I stuck with this for a solid eight months. And it turned out really well! At the end, I consistently maintained two accounts in the top 1%, playing random civ. I learned a bunch of new openers and build orders, I played aggressive all-ins, I played pure defensive macro, I took games off of solid 2k+ players. I even won the top two groups of Hera’s RBW3 community tournament! I did a sort of “greatest hits” of Age of Empires II (to the extent that a non-professional can do that), all on the back of less than a thousand lifetime 1v1s.
This second grind reinforced for me the importance of systems over goals. If you recall, my original program suggested setting an ambitious goal. Ambitious goals are a forcing function for efficient, effective training programs. I still think that makes sense, and I still think it’s important to have a north star vision of where you’re going in your training. But I tripped over my ambitious goal a few times during my grind.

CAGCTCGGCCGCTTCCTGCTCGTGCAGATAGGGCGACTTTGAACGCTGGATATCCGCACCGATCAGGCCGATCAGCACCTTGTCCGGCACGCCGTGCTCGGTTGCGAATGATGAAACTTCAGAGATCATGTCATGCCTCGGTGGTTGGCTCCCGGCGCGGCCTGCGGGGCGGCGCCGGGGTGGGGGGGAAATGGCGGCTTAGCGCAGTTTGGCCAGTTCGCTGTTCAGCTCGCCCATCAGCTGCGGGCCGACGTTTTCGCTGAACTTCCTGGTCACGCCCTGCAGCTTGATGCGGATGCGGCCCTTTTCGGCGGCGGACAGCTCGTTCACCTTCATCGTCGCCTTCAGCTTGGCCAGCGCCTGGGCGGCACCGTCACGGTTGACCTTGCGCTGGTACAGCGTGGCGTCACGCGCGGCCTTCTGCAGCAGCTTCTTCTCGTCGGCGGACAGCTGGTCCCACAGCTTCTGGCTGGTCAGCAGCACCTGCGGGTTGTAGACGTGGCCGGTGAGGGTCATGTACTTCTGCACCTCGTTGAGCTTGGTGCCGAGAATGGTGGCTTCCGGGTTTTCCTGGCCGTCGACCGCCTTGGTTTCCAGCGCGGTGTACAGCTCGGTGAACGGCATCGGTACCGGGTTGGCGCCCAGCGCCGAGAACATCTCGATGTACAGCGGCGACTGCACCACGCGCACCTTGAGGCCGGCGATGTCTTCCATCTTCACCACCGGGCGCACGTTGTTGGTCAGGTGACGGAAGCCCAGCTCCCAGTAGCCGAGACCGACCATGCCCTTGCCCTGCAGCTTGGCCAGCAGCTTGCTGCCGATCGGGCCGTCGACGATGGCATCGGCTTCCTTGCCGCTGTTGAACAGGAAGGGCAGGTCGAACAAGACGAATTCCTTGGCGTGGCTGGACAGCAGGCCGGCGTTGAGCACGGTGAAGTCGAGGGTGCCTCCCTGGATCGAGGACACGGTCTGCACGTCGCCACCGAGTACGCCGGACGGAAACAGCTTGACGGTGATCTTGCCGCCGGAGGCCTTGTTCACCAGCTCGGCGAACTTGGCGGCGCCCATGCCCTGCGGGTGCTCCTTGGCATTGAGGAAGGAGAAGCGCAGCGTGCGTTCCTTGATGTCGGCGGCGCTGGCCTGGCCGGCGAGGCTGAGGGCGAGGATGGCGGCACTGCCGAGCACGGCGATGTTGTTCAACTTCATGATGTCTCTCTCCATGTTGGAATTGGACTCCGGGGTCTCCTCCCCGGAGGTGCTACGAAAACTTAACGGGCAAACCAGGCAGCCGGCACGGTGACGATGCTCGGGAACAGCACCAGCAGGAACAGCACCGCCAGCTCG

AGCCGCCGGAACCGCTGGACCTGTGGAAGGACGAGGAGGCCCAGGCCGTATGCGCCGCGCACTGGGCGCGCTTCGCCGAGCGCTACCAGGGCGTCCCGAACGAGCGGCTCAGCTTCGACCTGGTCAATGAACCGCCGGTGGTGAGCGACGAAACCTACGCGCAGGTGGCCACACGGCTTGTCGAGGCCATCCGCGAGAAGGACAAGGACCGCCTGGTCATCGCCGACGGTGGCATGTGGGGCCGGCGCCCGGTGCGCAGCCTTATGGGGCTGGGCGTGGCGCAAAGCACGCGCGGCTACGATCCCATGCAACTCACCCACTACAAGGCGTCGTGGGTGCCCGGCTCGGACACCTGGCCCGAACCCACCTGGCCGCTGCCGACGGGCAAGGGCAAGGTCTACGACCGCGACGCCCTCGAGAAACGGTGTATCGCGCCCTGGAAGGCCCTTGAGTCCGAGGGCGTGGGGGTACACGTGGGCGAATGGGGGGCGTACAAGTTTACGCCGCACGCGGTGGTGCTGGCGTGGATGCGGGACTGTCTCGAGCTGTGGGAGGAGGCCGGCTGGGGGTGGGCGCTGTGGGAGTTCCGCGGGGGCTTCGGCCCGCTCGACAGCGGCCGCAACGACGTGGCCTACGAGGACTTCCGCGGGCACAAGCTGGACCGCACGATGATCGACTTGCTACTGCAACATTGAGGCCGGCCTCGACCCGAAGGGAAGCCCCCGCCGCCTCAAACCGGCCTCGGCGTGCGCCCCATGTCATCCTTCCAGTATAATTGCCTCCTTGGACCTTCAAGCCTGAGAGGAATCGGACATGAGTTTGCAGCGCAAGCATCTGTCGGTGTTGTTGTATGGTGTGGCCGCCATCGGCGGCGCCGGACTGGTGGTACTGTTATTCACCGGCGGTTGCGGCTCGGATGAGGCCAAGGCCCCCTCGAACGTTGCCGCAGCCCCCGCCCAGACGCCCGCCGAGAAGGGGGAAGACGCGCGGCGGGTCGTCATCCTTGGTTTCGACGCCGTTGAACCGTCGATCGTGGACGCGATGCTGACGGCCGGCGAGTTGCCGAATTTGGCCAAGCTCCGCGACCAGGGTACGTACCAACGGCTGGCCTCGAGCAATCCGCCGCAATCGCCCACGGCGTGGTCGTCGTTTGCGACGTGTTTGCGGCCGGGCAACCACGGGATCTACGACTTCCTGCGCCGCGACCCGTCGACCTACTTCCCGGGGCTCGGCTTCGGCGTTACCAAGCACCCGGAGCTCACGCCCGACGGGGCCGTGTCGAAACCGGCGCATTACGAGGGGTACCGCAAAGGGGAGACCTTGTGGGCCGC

I wanted to reach 2k. For the longest time in Age of Empires – stretching back years and years – 2k has been the mark of an advanced player. It was the point where you could say that you had really gotten good at the game. For me, there was something about the change in that first digit – going from a 1 to a 2 – that felt really impactful. I had been a 2k player in Age of Mythology, I had been a 2k player in Age of Empires III, and I wanted to be a 2k player in Age of Empires II.